Hundreds of migrants were on a boat that capsized Sunday in the Mediterranean Sea. Many travelers were feared to have been locked behind closed doors with no means to escape. An estimated 950 people were on the ship.
CNN reported: As rescuers approached, authorities say migrants on the boat moved to one side, hoping to be saved. Their movement caused the large, multilevel boat to capsize about 110 kilometers (almost 70 miles) north of Libya, sending the desperate crowd plunging into the sea, their chance of survival slim.
It was the latest in a series of dangerous voyages for hundreds of men, women and children who boarded the boat in Libya, hoping to make it safely to Europe. Passengers on the boat were from a number of nations, including Algeria, Egypt, Somalia, Niger, Senegal, Mali, Zambia, Bangladesh and Ghana, prosecutors said.
While the shipwreck was an accident, Malta’s Prime Minister slammed the human traffickers who he accused of risking people’s lives by putting them on rickety ships in unpredictable waters.
“Gangs of criminals are putting people on a boat, sometimes even at gunpoint,” Prime Minister Joseph Muscat said. “They’re putting them on the road to death, really, and nothing else.”
“The EU is standing by with arms crossed while hundreds die off its shores,” said Judith Sunderland, deputy Europe and Central Asia director at Human Rights Watch. “These deaths might well have been prevented if the EU had launched a genuine search-and-rescue effort.”
The European Commission released a statement saying, “The European Commission is deeply chagrined by the tragic developments in the Mediterranean today, but also over the past days and weeks. The reality is stark and our actions must therefore be bold. These are human lives at stake, and the European Union as a whole has a moral and humanitarian obligation to act.”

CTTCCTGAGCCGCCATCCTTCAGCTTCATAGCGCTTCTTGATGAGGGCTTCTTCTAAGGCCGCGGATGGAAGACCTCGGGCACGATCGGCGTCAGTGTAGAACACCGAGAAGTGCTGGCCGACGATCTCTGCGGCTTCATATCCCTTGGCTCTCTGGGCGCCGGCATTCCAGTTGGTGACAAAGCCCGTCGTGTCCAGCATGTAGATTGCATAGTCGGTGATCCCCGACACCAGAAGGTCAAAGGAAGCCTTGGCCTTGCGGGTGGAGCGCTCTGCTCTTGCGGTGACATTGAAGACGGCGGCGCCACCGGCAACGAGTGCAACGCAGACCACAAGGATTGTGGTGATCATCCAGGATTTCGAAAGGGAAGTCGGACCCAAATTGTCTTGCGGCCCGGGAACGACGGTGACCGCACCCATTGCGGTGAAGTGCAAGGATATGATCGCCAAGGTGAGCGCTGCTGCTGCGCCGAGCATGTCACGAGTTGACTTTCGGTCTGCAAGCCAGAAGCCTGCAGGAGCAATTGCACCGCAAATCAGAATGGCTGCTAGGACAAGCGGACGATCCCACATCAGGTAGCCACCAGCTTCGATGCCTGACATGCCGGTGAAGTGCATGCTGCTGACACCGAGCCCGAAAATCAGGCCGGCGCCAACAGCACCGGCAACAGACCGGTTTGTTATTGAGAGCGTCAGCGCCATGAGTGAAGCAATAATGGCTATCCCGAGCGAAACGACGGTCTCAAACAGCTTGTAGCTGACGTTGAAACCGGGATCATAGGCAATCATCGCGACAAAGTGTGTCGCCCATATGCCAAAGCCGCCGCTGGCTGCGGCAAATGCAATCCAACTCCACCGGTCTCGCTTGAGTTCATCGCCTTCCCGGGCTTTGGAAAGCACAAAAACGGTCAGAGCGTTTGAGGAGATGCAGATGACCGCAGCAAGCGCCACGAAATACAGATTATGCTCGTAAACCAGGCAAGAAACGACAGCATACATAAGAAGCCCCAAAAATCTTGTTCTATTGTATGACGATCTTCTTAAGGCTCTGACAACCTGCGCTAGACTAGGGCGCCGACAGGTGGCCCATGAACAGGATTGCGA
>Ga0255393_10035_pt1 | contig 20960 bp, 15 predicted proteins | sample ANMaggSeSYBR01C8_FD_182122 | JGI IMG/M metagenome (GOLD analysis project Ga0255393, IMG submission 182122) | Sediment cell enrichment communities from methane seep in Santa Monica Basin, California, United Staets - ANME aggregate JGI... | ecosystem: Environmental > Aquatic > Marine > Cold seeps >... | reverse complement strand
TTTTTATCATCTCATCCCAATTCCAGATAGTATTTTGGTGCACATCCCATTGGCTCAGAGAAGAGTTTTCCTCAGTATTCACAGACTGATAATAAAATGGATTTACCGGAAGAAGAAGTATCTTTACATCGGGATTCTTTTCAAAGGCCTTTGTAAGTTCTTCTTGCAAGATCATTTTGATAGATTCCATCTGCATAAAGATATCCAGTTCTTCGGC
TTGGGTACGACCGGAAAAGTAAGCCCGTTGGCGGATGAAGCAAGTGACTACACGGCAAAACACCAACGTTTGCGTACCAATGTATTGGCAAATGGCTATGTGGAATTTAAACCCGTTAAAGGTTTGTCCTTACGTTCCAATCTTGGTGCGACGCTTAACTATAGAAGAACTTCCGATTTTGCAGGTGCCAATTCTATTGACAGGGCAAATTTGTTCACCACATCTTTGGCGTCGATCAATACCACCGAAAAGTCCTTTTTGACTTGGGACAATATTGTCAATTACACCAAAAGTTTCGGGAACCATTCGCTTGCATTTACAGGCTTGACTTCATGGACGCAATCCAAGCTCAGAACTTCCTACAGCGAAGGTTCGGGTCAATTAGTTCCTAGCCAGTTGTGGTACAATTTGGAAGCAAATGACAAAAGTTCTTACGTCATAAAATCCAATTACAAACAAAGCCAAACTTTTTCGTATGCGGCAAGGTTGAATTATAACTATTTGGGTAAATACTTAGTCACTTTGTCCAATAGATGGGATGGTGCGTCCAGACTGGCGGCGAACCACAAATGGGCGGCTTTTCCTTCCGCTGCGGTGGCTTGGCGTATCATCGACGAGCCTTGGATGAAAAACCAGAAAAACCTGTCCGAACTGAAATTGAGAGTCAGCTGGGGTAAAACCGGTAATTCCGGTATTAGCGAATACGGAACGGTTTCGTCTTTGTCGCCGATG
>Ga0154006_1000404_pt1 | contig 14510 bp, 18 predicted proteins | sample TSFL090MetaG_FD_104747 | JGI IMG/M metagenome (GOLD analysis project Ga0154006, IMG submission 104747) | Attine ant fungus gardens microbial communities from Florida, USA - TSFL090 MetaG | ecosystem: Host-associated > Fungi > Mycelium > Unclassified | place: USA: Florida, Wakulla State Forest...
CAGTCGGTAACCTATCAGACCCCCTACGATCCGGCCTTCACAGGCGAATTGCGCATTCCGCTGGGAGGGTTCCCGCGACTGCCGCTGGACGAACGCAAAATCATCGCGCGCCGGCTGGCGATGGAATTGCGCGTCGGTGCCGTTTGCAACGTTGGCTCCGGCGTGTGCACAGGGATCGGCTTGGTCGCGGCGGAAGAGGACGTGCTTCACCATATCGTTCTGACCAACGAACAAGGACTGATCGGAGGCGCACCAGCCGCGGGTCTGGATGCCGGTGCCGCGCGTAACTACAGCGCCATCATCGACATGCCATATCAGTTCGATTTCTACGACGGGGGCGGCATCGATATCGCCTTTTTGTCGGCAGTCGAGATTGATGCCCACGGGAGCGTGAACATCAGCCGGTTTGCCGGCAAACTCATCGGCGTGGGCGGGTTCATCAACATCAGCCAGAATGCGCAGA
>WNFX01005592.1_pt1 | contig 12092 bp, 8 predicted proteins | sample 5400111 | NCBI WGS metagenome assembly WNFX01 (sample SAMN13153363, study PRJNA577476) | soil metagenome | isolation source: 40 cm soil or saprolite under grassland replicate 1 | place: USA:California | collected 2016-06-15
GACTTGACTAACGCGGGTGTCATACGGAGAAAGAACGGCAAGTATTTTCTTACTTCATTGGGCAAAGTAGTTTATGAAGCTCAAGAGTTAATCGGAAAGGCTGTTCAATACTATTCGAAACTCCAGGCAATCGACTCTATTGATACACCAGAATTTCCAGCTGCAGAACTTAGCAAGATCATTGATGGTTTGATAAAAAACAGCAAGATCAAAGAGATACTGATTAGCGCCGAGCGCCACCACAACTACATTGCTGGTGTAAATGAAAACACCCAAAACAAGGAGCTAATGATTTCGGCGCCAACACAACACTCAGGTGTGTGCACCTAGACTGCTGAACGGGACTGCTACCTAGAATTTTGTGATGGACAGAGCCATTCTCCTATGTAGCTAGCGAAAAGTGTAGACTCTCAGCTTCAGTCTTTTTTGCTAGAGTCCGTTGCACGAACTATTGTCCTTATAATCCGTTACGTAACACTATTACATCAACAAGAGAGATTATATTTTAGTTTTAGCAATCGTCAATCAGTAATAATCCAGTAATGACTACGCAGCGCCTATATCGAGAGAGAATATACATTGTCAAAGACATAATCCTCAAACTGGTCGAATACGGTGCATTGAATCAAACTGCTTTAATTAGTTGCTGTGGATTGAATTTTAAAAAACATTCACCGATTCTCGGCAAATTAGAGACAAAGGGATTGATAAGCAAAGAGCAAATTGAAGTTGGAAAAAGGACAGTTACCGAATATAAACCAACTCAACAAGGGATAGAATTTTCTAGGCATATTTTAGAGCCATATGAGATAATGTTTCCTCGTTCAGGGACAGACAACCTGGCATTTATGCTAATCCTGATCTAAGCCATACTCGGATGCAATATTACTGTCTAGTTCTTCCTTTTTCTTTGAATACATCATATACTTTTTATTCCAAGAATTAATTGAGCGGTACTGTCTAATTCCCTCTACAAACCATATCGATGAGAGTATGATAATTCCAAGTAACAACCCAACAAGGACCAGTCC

The European Union Agency for Fundamental Rights (FRA) issued a statement Monday.
“As up to 950 people are feared dead in the latest tragedy in the Mediterranean Sea, FRA reiterates its call for a holistic, fundamental rights-oriented EU migration policy in order to save lives and combat the smugglers that seek to make financial gain out of the desperate situation of people in need of protection,” the statement read.
“Adults and children who were fleeing persecution or simply seeking a better future for themselves or their families are dying in horrific circumstances,” said FRA interim Director Constantinos Manolopoulos. “No single country or organization can solve this issue alone, and this is why we need to redouble our efforts in the EU to develop a comprehensive migration policy based on solidarity – both with the migrants and with each other.”
FRA has argued for a fundamental rights-based approach to border surveillance with greater cooperation between EU Member States and third countries, as well as an increase in the number of legal avenues by which those in need of international protection can reach the EU.
In this context, EU Migration, Home Affairs and Citizenship Commissioner Dimitris Avramopoulos said at FRA’s 2014 Fundamental Rights Conference that one of the reasons for so many lost lives is that it is too difficult for people seeking protection to enter the EU legally. A recent FRA paper discusses the lack of legal entry options and proposes ways of increasing access to the EU for people in need of international protection, helping to make the right to asylum set forth in Article 18 of the EU Charter of Fundamental Rights a reality for refugees and other people in need of international protection.
For more information, see FRA’s report Fundamental rights at Europe’s southern sea borders.